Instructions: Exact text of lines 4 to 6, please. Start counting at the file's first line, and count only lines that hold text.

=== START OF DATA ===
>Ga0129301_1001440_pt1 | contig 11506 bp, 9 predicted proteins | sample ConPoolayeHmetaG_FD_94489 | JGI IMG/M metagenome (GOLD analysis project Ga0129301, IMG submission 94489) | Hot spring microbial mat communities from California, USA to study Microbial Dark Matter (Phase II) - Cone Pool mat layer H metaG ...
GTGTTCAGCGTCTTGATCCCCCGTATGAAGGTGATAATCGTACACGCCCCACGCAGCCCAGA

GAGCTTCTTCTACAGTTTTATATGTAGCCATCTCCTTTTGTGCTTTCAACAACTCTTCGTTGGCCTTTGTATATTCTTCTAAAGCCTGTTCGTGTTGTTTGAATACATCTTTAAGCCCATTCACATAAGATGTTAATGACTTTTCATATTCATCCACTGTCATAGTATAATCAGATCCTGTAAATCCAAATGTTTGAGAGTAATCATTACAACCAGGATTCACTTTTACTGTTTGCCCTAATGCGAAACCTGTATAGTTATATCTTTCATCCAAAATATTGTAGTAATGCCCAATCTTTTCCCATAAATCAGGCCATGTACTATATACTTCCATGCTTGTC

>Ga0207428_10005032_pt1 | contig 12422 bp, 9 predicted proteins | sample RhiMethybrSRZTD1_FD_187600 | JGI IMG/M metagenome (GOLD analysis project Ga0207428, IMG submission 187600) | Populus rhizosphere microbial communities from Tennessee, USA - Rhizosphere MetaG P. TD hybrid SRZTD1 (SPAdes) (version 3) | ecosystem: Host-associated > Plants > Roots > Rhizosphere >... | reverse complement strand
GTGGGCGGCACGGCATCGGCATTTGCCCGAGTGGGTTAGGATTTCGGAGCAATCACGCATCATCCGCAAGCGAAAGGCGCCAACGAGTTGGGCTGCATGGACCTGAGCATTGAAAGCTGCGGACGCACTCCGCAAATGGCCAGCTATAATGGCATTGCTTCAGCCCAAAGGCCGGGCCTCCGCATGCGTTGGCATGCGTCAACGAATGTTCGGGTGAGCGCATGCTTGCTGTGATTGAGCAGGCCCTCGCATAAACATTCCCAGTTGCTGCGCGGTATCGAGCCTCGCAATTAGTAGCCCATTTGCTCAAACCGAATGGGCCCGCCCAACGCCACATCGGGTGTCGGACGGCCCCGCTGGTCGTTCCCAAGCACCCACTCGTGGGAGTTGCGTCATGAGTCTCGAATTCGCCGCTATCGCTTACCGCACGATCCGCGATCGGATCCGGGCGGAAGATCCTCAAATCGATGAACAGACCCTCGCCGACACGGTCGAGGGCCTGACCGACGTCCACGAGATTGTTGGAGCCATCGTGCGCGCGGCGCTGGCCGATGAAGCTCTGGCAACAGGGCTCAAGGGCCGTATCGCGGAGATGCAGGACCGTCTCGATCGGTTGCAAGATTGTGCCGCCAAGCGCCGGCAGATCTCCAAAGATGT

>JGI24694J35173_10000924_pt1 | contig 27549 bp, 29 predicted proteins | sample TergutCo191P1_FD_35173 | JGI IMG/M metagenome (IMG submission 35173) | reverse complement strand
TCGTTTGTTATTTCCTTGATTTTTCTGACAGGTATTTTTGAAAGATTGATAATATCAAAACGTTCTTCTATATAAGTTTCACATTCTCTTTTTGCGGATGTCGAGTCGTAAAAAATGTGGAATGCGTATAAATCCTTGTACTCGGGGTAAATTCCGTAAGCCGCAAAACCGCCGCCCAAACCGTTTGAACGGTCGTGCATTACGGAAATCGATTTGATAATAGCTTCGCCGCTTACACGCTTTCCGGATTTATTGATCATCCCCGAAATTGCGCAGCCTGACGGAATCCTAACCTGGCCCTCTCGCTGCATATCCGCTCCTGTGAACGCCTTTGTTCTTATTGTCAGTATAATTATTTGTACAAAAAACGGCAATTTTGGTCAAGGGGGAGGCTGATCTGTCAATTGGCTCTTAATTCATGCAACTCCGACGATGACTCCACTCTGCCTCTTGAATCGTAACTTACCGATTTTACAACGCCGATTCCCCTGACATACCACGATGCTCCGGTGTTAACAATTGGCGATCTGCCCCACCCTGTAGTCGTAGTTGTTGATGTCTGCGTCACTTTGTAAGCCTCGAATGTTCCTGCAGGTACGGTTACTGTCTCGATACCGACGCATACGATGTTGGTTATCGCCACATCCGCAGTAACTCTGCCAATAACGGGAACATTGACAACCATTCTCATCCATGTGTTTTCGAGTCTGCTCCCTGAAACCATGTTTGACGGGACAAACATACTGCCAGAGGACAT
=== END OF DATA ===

>Ga0207428_10005032_pt1 | contig 12422 bp, 9 predicted proteins | sample RhiMethybrSRZTD1_FD_187600 | JGI IMG/M metagenome (GOLD analysis project Ga0207428, IMG submission 187600) | Populus rhizosphere microbial communities from Tennessee, USA - Rhizosphere MetaG P. TD hybrid SRZTD1 (SPAdes) (version 3) | ecosystem: Host-associated > Plants > Roots > Rhizosphere >... | reverse complement strand
GTGGGCGGCACGGCATCGGCATTTGCCCGAGTGGGTTAGGATTTCGGAGCAATCACGCATCATCCGCAAGCGAAAGGCGCCAACGAGTTGGGCTGCATGGACCTGAGCATTGAAAGCTGCGGACGCACTCCGCAAATGGCCAGCTATAATGGCATTGCTTCAGCCCAAAGGCCGGGCCTCCGCATGCGTTGGCATGCGTCAACGAATGTTCGGGTGAGCGCATGCTTGCTGTGATTGAGCAGGCCCTCGCATAAACATTCCCAGTTGCTGCGCGGTATCGAGCCTCGCAATTAGTAGCCCATTTGCTCAAACCGAATGGGCCCGCCCAACGCCACATCGGGTGTCGGACGGCCCCGCTGGTCGTTCCCAAGCACCCACTCGTGGGAGTTGCGTCATGAGTCTCGAATTCGCCGCTATCGCTTACCGCACGATCCGCGATCGGATCCGGGCGGAAGATCCTCAAATCGATGAACAGACCCTCGCCGACACGGTCGAGGGCCTGACCGACGTCCACGAGATTGTTGGAGCCATCGTGCGCGCGGCGCTGGCCGATGAAGCTCTGGCAACAGGGCTCAAGGGCCGTATCGCGGAGATGCAGGACCGTCTCGATCGGTTGCAAGATTGTGCCGCCAAGCGCCGGCAGATCTCCAAAGATGT

>JGI24694J35173_10000924_pt1 | contig 27549 bp, 29 predicted proteins | sample TergutCo191P1_FD_35173 | JGI IMG/M metagenome (IMG submission 35173) | reverse complement strand